09 November 2019 02:39
Gideon Bull, who was to stand for Labour in Clacton, denies intention to insult councillor A Labour parliamentary candidate has withdrawn from standing in the general election following accusations that he used the insulting term "Shylock" at a meeting where a Jewish councillor was present. Gideon Bull, a councillor from the London borough of Haringey, was supposed to be the party's parliamentary candidate in the Essex seaside town of Clacton in December. He has withdrawn from standing for the seat after referring to the Shakespearean Jewish moneylender at a meeting in July that included a Jewish Labour councillor. Labour is investigating a complaint from Bull's fellow councillor, the deputy council leader, Zena Brabazon. The alleged antisemitic incident occurred at a meeting of cabinet members in July at which plans for the redevelopment of council-owned land in south Tottenham, known as the Red House scheme, were discussed.
Bull claims he did not realise the character from The Merchant of Venice was Jewish and said he would have known if his schooling had been better. The letter said that "nothing could be further from the truth", and that although antisemitic comments were made in the Labour party and should be stopped, "this is no different nor more frequent than in wider society". The development came as one of Labour's most prominent Jewish MPs, Margaret Hodge, declined to say whether she would prefer Corbyn or Boris Johnson as prime minister. Asked on BBC Radio 4's Today programme whether she would prefer Corbyn or Johnson as prime minister, she replied: "I want a Labour government." The Labour Party candidate for Clacton has stepped down after allegations he made an antisemitic remark to a fellow Labour councillor. Gideon Bull, who is a cabinet member in Haringey council, was accused of calling Jewish councillor Zena Brabazon "Shylock" during a private meeting.
Gideon Bull, who sits on Haringey council in north London, denied directing the remark at a Jewish councillor and claimed that he did not realise that the Shakespearean character was a Jew. He quit as Labour's candidate for the Essex seat of Clacton, however, becoming the latest parliamentary hopeful to fall victim to past comments. A UK Labour Party candidate on Friday withdrew from running in next month's parliamentary elections for using the term "Shylock" in front of a local Jewish politician, the second party member to pull out in 48 hours for using anti-Jewish slurs. The incidents are the latest affecting the main opposition party, which has been accused of becoming a haven for anti-Semitism under far-left leader Jeremy Corbyn. Gideon Bull, a councilor in the London borough of Haringey, acknowledged using the term at a meeting in July but denied it was directed toward fellow councillor Zena Brabazon, who is Jewish. The term Shylock originated in William Shakespeare's play "The Merchant of Venice," whose lead character by that name is a ruthless Jewish moneylender.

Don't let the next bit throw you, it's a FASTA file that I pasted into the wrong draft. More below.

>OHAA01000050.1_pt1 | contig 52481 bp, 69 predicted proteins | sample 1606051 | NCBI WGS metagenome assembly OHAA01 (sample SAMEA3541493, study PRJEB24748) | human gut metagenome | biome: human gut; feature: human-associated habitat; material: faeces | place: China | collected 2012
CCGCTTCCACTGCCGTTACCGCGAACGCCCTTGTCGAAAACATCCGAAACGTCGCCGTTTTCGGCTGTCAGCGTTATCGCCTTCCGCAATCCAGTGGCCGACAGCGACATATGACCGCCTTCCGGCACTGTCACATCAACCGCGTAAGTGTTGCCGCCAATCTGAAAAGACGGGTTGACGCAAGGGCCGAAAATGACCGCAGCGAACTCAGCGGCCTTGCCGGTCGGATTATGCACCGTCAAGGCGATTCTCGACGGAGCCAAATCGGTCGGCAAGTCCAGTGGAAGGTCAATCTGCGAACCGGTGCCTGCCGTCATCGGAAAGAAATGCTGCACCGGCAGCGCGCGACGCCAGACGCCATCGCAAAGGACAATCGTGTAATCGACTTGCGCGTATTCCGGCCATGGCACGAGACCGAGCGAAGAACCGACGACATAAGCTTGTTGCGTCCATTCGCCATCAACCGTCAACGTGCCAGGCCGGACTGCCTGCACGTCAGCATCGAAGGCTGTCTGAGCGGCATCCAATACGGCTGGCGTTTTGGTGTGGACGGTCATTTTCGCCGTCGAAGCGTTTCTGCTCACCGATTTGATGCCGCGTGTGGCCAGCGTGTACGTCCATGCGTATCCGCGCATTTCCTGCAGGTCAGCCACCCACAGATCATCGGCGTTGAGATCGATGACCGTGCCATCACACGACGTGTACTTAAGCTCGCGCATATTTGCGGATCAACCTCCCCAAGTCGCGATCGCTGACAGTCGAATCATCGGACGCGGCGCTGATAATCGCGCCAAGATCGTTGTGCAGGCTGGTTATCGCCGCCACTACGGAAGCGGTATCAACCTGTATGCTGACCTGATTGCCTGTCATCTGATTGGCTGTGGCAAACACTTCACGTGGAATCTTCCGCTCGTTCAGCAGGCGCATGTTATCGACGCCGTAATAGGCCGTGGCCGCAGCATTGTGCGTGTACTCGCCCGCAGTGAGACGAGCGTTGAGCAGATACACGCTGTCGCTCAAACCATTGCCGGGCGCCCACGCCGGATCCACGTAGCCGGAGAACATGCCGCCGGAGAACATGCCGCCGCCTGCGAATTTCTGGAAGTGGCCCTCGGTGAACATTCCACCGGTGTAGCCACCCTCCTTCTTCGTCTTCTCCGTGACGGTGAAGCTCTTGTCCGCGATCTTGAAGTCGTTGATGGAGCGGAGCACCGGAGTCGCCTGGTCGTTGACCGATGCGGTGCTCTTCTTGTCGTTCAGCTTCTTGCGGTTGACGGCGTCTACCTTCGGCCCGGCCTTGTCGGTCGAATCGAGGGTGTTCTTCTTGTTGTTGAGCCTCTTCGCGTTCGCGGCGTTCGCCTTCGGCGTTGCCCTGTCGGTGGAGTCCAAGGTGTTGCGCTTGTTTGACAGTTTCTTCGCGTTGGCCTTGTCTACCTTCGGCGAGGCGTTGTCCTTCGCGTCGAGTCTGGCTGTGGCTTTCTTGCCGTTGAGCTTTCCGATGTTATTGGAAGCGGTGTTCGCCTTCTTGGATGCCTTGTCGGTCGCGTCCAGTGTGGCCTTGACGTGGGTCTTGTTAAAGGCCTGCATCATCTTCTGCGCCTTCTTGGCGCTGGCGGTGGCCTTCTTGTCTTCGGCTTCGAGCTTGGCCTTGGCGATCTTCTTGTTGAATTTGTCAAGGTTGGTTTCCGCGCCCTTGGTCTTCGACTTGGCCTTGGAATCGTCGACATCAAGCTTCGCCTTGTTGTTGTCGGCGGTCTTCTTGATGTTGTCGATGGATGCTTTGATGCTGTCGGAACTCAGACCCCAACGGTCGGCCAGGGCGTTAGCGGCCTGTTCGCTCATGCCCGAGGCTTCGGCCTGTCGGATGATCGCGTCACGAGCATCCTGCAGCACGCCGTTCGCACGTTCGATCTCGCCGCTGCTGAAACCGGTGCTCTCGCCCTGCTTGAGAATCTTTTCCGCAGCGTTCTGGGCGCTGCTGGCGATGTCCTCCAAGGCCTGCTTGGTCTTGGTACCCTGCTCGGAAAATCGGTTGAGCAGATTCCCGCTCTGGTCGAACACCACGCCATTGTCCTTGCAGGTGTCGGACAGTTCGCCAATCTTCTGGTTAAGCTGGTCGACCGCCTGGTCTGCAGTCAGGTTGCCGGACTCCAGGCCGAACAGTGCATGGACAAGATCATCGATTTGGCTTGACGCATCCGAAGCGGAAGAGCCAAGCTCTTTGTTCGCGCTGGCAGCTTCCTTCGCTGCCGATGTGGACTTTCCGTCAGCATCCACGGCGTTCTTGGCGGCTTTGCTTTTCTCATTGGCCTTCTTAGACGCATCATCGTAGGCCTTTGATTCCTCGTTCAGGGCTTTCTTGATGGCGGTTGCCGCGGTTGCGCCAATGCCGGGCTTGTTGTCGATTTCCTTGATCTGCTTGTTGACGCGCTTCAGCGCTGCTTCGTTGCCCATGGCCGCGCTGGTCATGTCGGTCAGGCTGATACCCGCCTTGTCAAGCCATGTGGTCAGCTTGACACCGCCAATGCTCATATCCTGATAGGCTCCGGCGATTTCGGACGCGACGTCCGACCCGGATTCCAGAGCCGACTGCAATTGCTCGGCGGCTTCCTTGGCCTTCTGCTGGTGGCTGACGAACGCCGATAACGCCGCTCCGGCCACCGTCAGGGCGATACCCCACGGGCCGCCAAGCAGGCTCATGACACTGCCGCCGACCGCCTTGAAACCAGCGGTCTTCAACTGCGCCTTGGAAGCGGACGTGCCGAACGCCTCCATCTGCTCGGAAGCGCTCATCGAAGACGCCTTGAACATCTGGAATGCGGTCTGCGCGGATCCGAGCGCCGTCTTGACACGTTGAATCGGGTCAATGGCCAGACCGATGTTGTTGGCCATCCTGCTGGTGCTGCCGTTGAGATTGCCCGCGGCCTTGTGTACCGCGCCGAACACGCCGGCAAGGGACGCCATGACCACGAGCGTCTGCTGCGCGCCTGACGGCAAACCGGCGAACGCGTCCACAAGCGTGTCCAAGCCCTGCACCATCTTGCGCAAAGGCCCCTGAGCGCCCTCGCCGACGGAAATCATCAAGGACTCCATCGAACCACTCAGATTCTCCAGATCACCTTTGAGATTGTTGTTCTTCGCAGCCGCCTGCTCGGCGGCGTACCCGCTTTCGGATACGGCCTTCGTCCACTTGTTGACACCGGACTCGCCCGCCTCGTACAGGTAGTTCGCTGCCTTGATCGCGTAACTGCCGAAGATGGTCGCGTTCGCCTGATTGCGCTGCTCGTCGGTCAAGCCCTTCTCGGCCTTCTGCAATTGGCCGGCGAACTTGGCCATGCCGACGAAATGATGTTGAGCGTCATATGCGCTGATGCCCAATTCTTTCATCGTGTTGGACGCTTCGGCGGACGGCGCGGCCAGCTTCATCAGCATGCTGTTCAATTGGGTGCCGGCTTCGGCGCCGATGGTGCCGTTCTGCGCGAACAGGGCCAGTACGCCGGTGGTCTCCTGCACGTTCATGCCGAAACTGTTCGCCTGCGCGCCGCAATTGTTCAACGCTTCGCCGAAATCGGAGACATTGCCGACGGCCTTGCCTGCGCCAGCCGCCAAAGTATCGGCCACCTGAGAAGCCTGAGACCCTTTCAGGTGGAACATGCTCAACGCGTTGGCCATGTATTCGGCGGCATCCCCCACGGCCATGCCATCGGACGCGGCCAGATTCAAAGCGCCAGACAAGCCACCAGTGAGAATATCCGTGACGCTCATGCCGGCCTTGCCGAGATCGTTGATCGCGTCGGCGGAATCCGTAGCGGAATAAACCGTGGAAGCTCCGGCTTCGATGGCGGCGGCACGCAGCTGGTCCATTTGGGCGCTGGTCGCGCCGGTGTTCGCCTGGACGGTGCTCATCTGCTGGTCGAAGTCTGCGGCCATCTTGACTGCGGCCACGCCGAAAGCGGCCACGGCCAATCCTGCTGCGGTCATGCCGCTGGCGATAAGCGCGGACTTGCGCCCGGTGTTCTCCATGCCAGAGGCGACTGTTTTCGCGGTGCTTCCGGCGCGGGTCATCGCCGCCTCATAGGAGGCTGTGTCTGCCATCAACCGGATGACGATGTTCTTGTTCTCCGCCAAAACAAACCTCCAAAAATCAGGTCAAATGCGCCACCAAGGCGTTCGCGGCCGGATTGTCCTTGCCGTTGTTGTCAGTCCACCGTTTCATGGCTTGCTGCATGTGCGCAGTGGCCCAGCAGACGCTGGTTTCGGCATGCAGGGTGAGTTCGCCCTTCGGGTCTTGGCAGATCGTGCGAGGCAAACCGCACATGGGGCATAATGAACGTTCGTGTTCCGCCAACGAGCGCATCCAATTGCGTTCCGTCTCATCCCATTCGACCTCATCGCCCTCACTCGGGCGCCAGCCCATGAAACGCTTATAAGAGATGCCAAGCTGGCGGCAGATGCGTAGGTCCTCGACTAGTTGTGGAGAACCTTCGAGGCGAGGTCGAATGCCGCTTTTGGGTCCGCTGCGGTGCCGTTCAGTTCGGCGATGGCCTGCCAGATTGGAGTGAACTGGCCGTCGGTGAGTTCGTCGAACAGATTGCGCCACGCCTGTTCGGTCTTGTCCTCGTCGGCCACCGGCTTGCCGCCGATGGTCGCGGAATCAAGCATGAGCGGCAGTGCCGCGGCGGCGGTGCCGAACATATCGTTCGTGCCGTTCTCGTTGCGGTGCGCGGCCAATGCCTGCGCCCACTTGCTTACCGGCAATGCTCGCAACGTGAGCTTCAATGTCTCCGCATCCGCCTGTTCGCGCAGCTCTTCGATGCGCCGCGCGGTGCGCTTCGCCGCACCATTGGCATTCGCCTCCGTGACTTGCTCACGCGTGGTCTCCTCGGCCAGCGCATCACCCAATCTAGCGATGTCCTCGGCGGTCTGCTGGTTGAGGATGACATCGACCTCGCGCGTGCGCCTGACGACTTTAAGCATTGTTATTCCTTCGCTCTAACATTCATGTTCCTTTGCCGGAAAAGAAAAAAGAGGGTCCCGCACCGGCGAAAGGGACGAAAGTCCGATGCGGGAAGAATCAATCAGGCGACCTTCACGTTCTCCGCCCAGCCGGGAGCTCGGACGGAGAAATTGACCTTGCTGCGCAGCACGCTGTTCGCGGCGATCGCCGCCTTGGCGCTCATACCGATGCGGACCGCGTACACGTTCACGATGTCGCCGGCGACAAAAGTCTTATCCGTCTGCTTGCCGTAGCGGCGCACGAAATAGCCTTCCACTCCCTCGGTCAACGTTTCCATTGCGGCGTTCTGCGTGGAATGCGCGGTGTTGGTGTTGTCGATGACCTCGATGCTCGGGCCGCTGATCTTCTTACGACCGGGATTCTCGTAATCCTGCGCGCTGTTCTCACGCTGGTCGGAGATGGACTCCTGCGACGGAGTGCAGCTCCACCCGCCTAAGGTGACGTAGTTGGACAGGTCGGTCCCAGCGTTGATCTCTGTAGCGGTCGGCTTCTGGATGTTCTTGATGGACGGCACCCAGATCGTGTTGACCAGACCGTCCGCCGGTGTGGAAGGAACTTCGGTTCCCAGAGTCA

Bull denied knowing the character of Shylock was Jewish. "When she [Brabazon] politely informed me that this saying was offensive, I immediately apologized and explained that I did not know that Shylock was Jewish and I would never have mentioned Shylock if I had known this," he was quoted saying by the BBC. Bull, who was standing for election in Clacton in southeast England, said the saying was common where he grew up, "but I didn't know it was offensive." Labour has been investigating Bull for using the term. The announcement by Bull came a day after another Labour candidate stepped down over controversial comments against Israel. Labour is facing accusations of anti-Semitism involving Corbyn, who has come under scrutiny for his alleged failure to stop the hate speech and for past actions in which he appeared to ignore, condone, or encourage it. The long-festering issue of anti-Semitism in Labour is coming back to haunt Corbyn just as the election campaign begins to unseat Prime Minister Boris Johnson and take up residence at 10 Downing Street. Corbyn's bid for Britain's top job was sidetracked Thursday by renewed claims that he is not fit to be prime minister because of his perceived tolerance of anti-Semitic attitudes, an allegation Corbyn strongly denied. The criticism came from Ian Austin, a former member of the Labour Party's inner circle, who took the extraordinary step of urging British voters to choose Johnson, and from an influential Jewish newspaper that urged Britons to shun Corbyn in the country's December 12 general election. Corbyn denied the allegations, saying Thursday that "anti-Semitism is a poison and an evil in our society" and that he was working to root it out of the Labour Party.